As a personal injury attorney, I strive to stay abreast of current medical news. While perusing Medical News Today over the weekend, I came across an interesting article about crime in Atlanta.
According to a study carried out by Georgia State University Criminal Justice experts Timothy Brezina and Volkan Topalli and economist Erdal Tekin, Atlanta crime may be due to anticipation of an early death.
“It turns out that if you boil it all down, the more you think you are going to die young, the more likely it is that you are going to engage in criminality and violence,” Topalli explained. “This is the opposite of what most people think, because most people think that if you think you’re going to die soon you become depressed and you wouldn’t commit crimes.”
The criminal justice study, published in the December issue of the journal Criminology, examined potential causes of youth crime in Atlanta. The researchers interviewed young criminals in Atlanta and asked about their anticipation of future injury and early death.
“Many had been shot or stabbed and bore visible scars of physical trauma,” said Brezina said. “They also expressed what criminologists refer to as a ‘coercive’ worldview. In their eyes, they occupy a dog-eat-dog world where it is acceptable, if not necessary, to use force to intimidate others and to prevent victimization.”
This attitude is captured in the name of the study: “Might not be a tomorrow.”
When young people believe that they don’t have much of a future, the researchers found, then they feel like they don’t have much to lose by committing crimes.
“They live in neighborhoods that are kind of like war zones,” Topalli explained. “They grew up hearing gun shots, seeing people die and hearing ambulances and police cars. Just about every young person we talked to had seen a dead body, and either has fired a weapon or has been fired upon in some context. Over 70 percent of them have been victimized themselves, which is far greater than the larger population. The majority of them won’t die early, but the illusion is that you will and it’s reinforced by the culture.”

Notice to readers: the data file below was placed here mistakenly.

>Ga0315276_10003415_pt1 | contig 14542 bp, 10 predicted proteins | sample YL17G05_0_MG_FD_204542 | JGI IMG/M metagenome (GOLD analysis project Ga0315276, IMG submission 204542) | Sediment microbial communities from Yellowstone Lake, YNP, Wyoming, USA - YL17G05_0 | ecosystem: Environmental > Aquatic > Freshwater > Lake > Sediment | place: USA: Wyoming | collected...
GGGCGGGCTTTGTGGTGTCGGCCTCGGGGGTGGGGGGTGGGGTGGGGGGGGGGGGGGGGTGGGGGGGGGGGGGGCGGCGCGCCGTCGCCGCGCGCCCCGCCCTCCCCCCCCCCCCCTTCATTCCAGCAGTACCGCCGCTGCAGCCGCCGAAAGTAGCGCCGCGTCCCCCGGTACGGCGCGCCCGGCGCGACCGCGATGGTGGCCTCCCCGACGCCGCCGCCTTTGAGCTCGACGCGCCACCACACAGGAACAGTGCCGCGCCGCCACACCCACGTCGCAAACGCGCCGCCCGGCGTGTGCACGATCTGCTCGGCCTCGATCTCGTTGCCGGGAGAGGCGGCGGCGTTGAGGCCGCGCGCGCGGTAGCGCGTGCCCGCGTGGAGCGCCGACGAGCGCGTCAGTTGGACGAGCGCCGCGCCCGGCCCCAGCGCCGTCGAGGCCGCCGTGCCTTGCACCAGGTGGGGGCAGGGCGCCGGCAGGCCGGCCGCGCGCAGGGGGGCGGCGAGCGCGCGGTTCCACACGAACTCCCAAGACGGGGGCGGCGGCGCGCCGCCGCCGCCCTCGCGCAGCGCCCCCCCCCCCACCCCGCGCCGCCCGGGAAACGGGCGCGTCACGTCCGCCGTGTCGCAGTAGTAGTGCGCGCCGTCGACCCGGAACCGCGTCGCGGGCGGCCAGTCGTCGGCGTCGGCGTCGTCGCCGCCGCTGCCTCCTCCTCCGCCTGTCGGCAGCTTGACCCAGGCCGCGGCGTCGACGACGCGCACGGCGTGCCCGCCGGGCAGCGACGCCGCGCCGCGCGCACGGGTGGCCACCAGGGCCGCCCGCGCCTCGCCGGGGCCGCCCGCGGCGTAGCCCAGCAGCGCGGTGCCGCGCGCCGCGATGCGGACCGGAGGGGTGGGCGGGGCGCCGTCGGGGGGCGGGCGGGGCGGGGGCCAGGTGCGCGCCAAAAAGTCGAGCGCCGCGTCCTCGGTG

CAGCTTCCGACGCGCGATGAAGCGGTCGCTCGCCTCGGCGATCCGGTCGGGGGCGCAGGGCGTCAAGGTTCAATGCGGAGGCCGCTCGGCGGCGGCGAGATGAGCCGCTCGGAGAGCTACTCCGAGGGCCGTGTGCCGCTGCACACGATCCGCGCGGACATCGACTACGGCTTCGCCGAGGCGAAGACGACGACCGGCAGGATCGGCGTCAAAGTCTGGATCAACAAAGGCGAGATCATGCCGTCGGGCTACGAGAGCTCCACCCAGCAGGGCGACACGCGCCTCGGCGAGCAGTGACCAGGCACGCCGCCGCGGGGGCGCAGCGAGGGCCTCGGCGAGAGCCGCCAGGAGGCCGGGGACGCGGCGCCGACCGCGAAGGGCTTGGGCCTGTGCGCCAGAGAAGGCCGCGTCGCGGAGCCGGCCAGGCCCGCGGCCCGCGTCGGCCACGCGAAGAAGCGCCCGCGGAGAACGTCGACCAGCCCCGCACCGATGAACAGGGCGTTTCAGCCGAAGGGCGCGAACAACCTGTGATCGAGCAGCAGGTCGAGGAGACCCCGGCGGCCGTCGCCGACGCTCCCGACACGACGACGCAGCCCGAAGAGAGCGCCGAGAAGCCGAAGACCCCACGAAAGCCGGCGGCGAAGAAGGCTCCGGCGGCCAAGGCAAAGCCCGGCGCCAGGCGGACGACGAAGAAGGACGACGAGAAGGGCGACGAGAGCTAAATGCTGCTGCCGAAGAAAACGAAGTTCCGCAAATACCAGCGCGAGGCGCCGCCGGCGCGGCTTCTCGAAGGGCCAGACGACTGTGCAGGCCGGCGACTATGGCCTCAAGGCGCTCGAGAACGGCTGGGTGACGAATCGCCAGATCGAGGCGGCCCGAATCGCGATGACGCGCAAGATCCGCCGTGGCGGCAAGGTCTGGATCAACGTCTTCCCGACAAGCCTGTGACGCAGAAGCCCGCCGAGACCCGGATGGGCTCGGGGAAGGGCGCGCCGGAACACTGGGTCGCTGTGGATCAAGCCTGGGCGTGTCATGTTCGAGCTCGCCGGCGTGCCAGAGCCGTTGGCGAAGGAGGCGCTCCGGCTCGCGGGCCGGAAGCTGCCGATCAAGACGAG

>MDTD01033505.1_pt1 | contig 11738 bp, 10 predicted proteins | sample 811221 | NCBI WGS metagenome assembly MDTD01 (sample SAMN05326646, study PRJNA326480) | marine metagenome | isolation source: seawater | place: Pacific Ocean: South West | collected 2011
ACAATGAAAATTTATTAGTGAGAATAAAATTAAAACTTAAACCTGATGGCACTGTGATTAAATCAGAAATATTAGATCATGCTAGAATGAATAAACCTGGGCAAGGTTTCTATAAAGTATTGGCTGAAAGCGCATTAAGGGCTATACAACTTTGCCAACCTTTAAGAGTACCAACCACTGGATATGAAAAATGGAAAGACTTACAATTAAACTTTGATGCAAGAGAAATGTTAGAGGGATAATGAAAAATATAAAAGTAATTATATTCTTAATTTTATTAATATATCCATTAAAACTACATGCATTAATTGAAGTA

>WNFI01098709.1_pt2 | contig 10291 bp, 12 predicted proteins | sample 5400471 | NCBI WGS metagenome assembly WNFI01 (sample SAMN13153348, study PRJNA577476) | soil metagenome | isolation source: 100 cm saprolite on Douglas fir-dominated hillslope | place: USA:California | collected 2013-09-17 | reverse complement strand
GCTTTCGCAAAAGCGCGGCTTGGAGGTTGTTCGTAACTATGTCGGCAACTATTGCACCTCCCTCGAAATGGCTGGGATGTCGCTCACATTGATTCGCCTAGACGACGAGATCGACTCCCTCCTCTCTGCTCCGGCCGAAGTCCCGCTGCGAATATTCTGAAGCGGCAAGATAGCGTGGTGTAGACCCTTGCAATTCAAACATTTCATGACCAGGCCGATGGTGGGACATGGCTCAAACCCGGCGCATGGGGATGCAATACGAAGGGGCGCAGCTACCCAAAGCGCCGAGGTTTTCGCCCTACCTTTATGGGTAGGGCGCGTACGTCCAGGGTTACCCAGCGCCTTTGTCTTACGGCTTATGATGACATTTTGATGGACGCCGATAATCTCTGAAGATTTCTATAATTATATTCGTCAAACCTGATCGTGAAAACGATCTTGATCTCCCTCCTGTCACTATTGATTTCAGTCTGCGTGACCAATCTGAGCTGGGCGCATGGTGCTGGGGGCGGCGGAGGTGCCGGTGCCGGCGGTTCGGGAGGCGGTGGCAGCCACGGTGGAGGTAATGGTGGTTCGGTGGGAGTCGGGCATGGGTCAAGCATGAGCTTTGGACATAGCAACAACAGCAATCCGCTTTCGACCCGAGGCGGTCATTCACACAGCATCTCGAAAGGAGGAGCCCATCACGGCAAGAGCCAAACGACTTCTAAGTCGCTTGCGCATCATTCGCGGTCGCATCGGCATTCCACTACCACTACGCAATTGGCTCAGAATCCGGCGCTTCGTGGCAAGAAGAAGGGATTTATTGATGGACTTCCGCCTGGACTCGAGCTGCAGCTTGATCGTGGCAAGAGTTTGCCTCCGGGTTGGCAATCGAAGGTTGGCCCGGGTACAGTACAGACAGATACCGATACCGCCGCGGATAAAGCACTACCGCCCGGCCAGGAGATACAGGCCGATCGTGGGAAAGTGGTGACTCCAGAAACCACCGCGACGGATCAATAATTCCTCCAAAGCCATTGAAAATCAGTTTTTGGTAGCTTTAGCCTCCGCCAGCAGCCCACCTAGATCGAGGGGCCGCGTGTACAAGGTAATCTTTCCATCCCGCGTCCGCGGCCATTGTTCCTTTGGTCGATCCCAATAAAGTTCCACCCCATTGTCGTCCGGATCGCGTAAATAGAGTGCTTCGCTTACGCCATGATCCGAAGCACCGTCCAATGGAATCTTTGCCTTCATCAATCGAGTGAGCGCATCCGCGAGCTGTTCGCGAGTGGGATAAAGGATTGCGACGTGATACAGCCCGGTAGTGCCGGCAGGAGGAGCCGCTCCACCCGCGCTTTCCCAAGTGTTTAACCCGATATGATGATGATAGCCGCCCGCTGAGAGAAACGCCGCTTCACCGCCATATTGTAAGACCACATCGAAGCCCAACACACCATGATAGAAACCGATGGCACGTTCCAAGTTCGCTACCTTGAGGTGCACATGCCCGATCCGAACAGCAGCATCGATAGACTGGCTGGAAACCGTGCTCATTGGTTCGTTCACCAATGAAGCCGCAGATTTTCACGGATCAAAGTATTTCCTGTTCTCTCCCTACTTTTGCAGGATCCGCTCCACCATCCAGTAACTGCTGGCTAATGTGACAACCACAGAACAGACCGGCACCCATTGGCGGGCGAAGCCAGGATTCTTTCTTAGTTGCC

Georgia State University has plans to establish a Center for Crime and Violence Prevention Policy to address violence and crime in Atlanta. Conventional approaches to crime fighting may not work for at-risk youth who feel that there might not be a tomorrow.
“It seems unlikely that threats of harsher criminal justice penalties will deter these fearless offenders. They assume life is short anyway and willingly accept the risks associated with a criminal lifestyle. Even death,” said Brezina. “An alternative approach is to confront the pervasive violence and other social ills that so many inner-city children confront in their daily lives – conditions that deflate hope and breed crime in the first place.”
I look forward to seeing more studies from the criminology experts at Georgia State University, and I applaud the establishment of the Center for Crime and Violence Prevention Policy in Atlanta.
If you’ve been inured by a violent crime in Atlanta, contact an Atlanta violent crime victim lawyer immediately. You may be entitled to compensation. Contact MLN Law at 404-531-9700 to schedule a free consultation.